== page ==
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10 of 10 people found the following review helpful By Bill Hobby on December 9, 1999
Format: Hardcover Verified Purchase
WHO COUNTS?: By Margo J. Anderson and Stephen E. Fienberg. The Politics of Census-Taking in Contemporary America. By Bill Hobby
A census seems pretty simple. Just count the people. Then decide how many votes each state gets in Congress and for President. Then divvy up a few hundred million dollars and go on about your business.
But often in history, it seems to be more complicated than that. Jesus was born during a census in Bethlehem and crazy King Herod tried to murder all the boy babies born that day. President George Washington's first veto (1790) was of a bill apportioning Congressional seats among the thirteen states.
Congress apparently has just discovered that the Census Bureau will soon count us for the fifty-first time. So Congress has declared the census an emergency, to be paid for off budget (with funny money). Veterans' Hospitals are another such unforeseen emergency.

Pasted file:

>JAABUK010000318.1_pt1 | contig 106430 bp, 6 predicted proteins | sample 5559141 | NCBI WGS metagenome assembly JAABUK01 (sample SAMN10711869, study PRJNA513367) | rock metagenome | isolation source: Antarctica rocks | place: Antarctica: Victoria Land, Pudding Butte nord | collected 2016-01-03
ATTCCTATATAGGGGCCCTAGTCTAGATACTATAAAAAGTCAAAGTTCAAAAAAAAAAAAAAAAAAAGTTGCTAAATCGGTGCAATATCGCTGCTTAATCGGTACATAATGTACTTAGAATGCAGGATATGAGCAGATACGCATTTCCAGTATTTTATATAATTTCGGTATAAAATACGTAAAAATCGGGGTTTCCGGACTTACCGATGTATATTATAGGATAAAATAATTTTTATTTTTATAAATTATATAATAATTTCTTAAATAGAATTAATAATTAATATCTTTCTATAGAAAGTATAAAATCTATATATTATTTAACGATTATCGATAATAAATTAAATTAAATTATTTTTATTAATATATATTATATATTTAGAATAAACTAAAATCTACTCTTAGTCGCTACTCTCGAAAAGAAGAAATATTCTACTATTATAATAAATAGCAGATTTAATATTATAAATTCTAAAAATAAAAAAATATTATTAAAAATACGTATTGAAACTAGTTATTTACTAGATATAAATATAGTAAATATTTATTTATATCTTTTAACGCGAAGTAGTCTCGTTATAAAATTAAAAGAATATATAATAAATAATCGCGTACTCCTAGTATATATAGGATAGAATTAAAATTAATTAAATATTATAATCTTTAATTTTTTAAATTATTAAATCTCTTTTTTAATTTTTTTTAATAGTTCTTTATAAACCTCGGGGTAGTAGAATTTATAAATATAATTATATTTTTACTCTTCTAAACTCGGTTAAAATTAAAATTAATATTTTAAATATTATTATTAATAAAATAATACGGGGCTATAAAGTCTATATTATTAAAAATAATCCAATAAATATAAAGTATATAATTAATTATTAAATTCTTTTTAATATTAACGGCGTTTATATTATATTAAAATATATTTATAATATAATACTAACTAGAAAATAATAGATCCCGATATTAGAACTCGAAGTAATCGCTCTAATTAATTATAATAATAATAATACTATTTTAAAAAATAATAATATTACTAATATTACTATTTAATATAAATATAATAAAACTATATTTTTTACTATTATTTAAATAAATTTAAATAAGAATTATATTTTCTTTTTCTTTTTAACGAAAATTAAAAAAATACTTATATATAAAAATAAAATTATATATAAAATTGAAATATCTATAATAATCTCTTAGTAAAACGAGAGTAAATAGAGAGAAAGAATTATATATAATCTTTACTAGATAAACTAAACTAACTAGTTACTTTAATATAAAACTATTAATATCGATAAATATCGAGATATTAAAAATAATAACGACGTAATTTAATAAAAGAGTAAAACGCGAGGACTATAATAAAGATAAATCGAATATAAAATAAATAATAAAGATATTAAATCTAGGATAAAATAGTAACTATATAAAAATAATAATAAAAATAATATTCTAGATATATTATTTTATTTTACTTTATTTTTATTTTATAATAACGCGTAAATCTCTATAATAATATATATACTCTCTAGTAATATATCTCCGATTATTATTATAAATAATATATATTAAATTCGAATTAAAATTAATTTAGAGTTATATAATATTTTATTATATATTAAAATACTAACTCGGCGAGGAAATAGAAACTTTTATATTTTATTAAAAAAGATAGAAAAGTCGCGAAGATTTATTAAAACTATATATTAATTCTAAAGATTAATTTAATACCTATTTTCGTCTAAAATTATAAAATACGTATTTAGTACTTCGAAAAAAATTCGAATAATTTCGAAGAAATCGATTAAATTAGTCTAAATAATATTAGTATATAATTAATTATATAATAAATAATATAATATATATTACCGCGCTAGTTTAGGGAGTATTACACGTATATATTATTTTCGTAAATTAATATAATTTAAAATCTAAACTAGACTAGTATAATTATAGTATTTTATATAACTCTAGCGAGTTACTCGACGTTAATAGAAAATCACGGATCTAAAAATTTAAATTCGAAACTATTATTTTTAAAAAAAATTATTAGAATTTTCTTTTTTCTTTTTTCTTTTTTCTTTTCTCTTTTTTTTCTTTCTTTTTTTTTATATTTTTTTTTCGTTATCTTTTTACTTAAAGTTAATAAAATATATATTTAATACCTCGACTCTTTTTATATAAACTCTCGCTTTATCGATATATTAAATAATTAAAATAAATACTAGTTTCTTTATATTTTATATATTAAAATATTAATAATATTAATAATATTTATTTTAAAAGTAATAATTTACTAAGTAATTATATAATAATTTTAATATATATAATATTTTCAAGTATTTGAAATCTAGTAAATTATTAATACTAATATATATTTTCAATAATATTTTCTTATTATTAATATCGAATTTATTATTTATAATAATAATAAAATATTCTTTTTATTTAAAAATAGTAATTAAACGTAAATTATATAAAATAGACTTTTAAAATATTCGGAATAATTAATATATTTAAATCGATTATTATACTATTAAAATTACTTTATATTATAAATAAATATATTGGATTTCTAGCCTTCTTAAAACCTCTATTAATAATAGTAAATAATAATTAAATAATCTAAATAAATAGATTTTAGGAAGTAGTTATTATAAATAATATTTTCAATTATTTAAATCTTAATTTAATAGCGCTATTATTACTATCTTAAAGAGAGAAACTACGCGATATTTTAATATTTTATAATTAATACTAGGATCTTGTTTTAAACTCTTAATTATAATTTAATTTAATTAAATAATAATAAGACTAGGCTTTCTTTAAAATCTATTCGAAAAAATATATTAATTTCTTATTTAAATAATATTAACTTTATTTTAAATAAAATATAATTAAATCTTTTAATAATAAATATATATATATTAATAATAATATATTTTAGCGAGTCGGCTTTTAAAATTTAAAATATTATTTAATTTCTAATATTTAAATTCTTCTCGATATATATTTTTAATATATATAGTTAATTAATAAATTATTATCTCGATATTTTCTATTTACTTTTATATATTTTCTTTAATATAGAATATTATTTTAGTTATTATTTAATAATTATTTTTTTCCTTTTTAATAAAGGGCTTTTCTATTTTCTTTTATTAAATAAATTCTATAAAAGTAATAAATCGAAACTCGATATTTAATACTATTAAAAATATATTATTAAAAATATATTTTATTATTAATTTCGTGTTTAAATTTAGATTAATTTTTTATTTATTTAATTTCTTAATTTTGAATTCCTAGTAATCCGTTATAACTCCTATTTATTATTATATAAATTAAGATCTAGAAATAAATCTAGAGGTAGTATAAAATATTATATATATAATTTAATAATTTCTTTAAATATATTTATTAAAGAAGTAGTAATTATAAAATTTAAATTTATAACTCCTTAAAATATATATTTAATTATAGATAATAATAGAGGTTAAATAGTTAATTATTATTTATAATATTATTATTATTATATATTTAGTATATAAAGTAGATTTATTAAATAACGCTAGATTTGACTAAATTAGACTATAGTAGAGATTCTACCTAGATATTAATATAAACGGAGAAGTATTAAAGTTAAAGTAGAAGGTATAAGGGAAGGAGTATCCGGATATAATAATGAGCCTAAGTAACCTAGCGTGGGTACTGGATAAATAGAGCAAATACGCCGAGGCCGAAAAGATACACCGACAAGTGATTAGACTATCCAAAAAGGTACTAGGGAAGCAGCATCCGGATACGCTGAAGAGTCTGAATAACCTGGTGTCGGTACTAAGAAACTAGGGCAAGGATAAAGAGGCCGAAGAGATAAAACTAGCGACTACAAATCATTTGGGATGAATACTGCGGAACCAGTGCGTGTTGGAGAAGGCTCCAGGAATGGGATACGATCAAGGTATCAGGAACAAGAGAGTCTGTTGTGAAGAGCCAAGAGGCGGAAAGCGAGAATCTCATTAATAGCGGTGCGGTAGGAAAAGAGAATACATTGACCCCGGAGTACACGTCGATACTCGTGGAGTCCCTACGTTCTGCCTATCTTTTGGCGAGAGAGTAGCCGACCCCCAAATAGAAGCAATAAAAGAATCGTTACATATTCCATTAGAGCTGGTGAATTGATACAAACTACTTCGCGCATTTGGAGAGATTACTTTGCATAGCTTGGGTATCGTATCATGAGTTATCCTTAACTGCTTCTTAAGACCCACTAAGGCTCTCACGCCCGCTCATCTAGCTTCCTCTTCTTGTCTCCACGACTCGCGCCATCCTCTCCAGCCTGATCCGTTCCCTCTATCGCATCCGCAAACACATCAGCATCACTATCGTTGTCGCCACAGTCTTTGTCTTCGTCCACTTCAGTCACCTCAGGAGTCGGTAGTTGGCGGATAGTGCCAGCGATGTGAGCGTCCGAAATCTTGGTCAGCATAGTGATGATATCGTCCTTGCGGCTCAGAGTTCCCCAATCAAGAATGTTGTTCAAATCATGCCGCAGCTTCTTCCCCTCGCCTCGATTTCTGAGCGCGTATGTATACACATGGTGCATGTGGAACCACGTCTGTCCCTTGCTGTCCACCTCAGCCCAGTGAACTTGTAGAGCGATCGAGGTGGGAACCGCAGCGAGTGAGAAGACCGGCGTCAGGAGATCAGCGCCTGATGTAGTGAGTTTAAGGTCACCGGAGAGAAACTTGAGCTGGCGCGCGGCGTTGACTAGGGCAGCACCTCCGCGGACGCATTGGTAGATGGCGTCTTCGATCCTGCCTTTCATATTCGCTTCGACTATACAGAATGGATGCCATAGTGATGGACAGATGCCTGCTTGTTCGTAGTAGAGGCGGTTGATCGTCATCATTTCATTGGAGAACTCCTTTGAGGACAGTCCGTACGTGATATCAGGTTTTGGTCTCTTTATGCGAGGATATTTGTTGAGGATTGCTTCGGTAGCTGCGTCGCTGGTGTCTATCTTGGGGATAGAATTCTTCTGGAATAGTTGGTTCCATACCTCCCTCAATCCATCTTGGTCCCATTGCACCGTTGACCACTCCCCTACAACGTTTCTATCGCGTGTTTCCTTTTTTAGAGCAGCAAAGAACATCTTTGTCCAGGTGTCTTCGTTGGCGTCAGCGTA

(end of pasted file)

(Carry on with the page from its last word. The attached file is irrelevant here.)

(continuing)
Wisconsin may have exported a Congressman because it has exported 3,700 (soon to be 10,000) inmates to other states. So Governor Thomas Thompson has had a bill introduced in Congress to count the inmates as if they were still in Wisconsin. Governor Thompson has not said which of the inmates is the mystery Congressman.
Should Americans living overseas be counted? If so, how and where, and for what purpose?
Such are a few of the issues surrounding the 2000 census.
All these issues are analyzed in "Who Counts?", a book invaluable to anyone interested in the politics of the census, reapportionment, and redistricting. Those issues will be in the courts throughout the next decade. The redistricting lawsuits will challenge district lines from Congressional seats to commissioner court precincts.
Read more ›
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8 of 8 people found the following review helpful By Bill Hobby on December 9, 1999
Format: Hardcover Verified Purchase
WHO COUNTS?: By Margo J. Anderson and Stephen E. Fienberg. The Politics of Census-Taking in Contemporary America. By Bill Hobby